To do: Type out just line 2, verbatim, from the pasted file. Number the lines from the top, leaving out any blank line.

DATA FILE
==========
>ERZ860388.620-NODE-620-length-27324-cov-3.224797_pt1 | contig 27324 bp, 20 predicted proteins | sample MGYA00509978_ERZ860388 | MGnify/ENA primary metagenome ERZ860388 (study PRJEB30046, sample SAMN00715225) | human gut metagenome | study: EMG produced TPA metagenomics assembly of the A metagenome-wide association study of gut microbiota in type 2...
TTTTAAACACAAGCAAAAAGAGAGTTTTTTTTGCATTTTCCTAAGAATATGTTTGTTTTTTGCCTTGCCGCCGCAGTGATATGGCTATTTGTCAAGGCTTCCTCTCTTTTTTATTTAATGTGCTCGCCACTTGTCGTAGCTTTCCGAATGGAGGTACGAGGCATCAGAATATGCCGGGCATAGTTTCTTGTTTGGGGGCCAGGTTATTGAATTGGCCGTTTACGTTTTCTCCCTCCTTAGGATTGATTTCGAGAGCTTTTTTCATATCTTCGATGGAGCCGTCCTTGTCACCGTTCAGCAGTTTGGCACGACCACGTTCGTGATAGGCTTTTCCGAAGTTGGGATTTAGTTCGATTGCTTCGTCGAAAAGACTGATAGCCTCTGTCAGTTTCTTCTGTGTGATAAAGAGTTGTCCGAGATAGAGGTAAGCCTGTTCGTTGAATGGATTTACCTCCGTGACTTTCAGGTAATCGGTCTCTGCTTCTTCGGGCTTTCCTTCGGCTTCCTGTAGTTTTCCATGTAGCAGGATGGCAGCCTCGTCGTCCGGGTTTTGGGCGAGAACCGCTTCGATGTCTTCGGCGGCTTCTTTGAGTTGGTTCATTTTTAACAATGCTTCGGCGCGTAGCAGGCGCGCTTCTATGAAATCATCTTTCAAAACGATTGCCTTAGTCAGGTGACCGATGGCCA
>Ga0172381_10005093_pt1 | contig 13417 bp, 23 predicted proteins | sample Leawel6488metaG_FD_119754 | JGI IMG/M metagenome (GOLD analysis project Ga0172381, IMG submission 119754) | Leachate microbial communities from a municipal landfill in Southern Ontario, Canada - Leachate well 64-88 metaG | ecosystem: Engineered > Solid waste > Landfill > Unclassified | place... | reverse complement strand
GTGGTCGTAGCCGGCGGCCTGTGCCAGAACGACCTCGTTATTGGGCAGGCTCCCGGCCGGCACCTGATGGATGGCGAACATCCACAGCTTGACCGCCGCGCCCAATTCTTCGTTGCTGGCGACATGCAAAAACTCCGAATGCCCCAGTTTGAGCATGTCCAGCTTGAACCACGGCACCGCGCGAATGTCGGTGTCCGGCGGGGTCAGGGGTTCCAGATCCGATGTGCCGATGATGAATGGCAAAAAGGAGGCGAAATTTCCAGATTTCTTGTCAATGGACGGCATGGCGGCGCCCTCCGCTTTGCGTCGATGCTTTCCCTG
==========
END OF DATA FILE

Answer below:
TTTTAAACACAAGCAAAAAGAGAGTTTTTTTTGCATTTTCCTAAGAATATGTTTGTTTTTTGCCTTGCCGCCGCAGTGATATGGCTATTTGTCAAGGCTTCCTCTCTTTTTTATTTAATGTGCTCGCCACTTGTCGTAGCTTTCCGAATGGAGGTACGAGGCATCAGAATATGCCGGGCATAGTTTCTTGTTTGGGGGCCAGGTTATTGAATTGGCCGTTTACGTTTTCTCCCTCCTTAGGATTGATTTCGAGAGCTTTTTTCATATCTTCGATGGAGCCGTCCTTGTCACCGTTCAGCAGTTTGGCACGACCACGTTCGTGATAGGCTTTTCCGAAGTTGGGATTTAGTTCGATTGCTTCGTCGAAAAGACTGATAGCCTCTGTCAGTTTCTTCTGTGTGATAAAGAGTTGTCCGAGATAGAGGTAAGCCTGTTCGTTGAATGGATTTACCTCCGTGACTTTCAGGTAATCGGTCTCTGCTTCTTCGGGCTTTCCTTCGGCTTCCTGTAGTTTTCCATGTAGCAGGATGGCAGCCTCGTCGTCCGGGTTTTGGGCGAGAACCGCTTCGATGTCTTCGGCGGCTTCTTTGAGTTGGTTCATTTTTAACAATGCTTCGGCGCGTAGCAGGCGCGCTTCTATGAAATCATCTTTCAAAACGATTGCCTTAGTCAGGTGACCGATGGCCA